The (U.S.) Freelancers Union has announced the topic for its September meeting: Living the 4-Hour Work Week. Yes, the New York City-based organization will share helpful hints on how to make enough dough to live in one of the country’s most expensive cities while working one-half day per week. Just what freelancers need. (That’s sarcasm.)
Freelancing is a happy choice when we value serving customers and helping them succeed. However, if your sole concern is your own freedom, your road ahead may be rocky. Catch the full story on LinkedIn.
Blunt critiquing can cripple writers. Yes, the power to critique is the power to destroy.
In early November, the Wall Street Journal and many other major publications reported on new findings published in the Proceedings of the National Academy of Sciences. The study, based on data from the Centers for Disease Control and Prevention, found…
I predict the next major trend in freelancing is a return to full-time corporate employment. In many circumstances, the needs of both individual professionals and their companies are better served by the full-time employee / employer relationship.
There is more to work than making top dollar. Interesting and varied work is vital to nourish the creative spark. Spark is so important. It is not a luxury to be put aside for “later.” If your spark doesn’t get oxygen, it sputters.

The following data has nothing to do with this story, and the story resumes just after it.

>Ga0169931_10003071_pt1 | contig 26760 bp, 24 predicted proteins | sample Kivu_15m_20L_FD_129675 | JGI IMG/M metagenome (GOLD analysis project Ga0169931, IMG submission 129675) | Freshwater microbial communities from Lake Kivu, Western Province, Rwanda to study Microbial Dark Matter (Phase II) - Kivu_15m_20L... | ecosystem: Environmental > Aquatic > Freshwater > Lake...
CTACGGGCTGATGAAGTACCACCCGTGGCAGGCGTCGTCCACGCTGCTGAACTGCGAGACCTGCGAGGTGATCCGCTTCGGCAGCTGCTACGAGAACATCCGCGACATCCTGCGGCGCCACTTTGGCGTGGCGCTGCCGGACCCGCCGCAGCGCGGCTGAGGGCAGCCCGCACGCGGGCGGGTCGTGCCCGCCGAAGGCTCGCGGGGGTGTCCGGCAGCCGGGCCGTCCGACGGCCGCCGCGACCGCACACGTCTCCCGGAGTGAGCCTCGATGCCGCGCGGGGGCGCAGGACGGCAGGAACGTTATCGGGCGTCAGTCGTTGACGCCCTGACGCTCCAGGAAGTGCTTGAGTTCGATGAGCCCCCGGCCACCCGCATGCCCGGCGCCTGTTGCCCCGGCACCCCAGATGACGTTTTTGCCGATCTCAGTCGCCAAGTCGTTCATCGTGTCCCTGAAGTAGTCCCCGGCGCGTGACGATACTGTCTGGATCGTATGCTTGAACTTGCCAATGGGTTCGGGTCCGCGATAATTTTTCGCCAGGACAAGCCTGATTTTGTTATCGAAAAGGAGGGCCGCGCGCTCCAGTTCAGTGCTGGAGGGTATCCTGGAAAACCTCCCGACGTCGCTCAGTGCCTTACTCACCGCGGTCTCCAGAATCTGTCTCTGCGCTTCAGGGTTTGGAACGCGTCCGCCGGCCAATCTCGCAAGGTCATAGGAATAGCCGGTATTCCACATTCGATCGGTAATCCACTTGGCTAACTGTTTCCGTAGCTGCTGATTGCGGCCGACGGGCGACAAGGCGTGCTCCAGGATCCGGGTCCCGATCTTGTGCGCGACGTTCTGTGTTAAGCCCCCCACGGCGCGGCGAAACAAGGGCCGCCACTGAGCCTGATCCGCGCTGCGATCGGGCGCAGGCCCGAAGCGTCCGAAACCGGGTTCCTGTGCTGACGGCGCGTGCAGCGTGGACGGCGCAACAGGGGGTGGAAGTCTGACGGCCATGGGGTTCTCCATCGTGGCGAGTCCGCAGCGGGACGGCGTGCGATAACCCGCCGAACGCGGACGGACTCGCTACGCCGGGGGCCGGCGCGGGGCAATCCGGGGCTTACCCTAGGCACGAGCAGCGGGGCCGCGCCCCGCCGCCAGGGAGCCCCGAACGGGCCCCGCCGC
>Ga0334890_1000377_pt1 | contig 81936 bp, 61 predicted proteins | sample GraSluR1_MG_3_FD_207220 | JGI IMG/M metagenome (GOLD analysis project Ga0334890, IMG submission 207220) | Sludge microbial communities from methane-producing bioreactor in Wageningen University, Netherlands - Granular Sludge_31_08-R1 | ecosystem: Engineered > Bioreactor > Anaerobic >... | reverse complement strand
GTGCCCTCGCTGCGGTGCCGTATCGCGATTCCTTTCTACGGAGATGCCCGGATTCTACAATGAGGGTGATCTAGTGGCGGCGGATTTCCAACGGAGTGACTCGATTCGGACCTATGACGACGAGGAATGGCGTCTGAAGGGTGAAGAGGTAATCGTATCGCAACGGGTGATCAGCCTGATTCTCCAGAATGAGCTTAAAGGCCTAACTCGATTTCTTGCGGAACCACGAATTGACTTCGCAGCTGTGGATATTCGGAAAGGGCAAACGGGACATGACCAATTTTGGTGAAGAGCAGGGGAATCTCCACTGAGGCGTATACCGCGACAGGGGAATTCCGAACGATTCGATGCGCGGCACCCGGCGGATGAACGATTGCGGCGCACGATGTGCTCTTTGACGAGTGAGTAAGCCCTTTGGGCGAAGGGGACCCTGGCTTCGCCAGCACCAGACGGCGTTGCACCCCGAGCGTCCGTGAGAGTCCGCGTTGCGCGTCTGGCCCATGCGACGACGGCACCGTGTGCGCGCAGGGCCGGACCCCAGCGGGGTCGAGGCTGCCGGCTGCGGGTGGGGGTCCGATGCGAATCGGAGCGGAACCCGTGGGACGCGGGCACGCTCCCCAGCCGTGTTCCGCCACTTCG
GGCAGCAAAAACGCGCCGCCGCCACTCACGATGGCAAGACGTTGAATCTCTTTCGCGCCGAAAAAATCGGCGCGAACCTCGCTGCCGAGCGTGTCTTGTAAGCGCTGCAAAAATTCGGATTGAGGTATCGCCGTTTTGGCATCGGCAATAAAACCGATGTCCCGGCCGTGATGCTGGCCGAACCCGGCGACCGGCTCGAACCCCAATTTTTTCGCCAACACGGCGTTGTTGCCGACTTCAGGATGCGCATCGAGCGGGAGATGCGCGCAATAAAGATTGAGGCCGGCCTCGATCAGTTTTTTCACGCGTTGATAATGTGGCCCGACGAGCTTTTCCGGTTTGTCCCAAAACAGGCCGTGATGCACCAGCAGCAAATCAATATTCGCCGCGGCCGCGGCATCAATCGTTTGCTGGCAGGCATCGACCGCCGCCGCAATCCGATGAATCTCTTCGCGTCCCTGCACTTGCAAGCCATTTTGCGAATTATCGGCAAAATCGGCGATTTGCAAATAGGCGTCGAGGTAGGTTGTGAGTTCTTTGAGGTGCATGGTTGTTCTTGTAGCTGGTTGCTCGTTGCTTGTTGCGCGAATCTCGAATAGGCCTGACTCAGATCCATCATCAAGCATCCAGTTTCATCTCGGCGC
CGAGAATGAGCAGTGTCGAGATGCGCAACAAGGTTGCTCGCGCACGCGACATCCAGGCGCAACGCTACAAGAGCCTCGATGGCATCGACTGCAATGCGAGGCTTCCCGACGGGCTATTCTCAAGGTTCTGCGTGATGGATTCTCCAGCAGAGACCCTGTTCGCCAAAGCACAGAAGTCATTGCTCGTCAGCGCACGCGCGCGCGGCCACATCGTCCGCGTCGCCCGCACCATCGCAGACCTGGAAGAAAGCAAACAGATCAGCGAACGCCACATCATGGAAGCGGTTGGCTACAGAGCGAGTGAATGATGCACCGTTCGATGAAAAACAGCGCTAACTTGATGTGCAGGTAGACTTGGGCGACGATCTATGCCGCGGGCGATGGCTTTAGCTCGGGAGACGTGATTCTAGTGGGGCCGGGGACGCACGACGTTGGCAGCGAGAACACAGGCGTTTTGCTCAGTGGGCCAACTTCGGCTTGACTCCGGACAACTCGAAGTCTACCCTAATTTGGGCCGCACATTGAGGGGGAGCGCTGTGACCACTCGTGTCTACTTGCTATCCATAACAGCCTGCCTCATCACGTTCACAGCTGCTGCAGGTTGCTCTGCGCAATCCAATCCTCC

The Freelancers Union and Elance-oDesk have released data from their joint study of U.S. freelancers conducted in July 2014. Here are some findings from Freelancing in America: A National Survey of the New Workforce.
There are millions of freelancers and consultants in the world, each with a personal take on how to run their practices and how to structure their lives. There are as many approaches to the solopro life as there are stars in the heavens or grains of sand on the beach. While certain guru claims about freelancing and consultants may be true for a few people, for most people who aspire to self-employment, it’s BS. Sorry.
There must be both leadership and implementation to get the job done well. The two go hand in hand. Either way, freelancers and consultants can benefit.
Choose your own financial goals, consistent with the estimated market value (pay rates) of your specialty, how hard you want to market your services, how hard you want to work at supplying the promised work, and the nature of your add-on services (if any), such as delivering keynote addresses and high-priced individual coaching events. If you choose a figure that sounds unrealistically impressive to you, you may be setting yourself up for failure.